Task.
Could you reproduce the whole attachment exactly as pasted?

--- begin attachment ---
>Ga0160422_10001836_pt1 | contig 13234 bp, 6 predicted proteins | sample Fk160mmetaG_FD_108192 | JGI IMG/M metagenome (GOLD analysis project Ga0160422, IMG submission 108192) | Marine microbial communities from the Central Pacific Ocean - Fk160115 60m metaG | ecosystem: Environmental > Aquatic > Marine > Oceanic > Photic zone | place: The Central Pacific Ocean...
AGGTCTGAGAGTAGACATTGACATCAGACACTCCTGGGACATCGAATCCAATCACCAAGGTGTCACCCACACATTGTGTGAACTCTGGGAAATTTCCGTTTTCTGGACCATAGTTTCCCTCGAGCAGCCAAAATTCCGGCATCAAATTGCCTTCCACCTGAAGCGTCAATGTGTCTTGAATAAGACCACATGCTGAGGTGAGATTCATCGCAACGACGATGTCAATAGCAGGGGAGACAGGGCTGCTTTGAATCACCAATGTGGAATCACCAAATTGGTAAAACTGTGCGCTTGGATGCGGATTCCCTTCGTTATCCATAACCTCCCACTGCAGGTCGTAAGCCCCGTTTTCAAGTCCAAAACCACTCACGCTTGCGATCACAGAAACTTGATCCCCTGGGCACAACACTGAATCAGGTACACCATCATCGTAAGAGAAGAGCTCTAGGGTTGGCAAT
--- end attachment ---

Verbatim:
>Ga0160422_10001836_pt1 | contig 13234 bp, 6 predicted proteins | sample Fk160mmetaG_FD_108192 | JGI IMG/M metagenome (GOLD analysis project Ga0160422, IMG submission 108192) | Marine microbial communities from the Central Pacific Ocean - Fk160115 60m metaG | ecosystem: Environmental > Aquatic > Marine > Oceanic > Photic zone | place: The Central Pacific Ocean...
AGGTCTGAGAGTAGACATTGACATCAGACACTCCTGGGACATCGAATCCAATCACCAAGGTGTCACCCACACATTGTGTGAACTCTGGGAAATTTCCGTTTTCTGGACCATAGTTTCCCTCGAGCAGCCAAAATTCCGGCATCAAATTGCCTTCCACCTGAAGCGTCAATGTGTCTTGAATAAGACCACATGCTGAGGTGAGATTCATCGCAACGACGATGTCAATAGCAGGGGAGACAGGGCTGCTTTGAATCACCAATGTGGAATCACCAAATTGGTAAAACTGTGCGCTTGGATGCGGATTCCCTTCGTTATCCATAACCTCCCACTGCAGGTCGTAAGCCCCGTTTTCAAGTCCAAAACCACTCACGCTTGCGATCACAGAAACTTGATCCCCTGGGCACAACACTGAATCAGGTACACCATCATCGTAAGAGAAGAGCTCTAGGGTTGGCAAT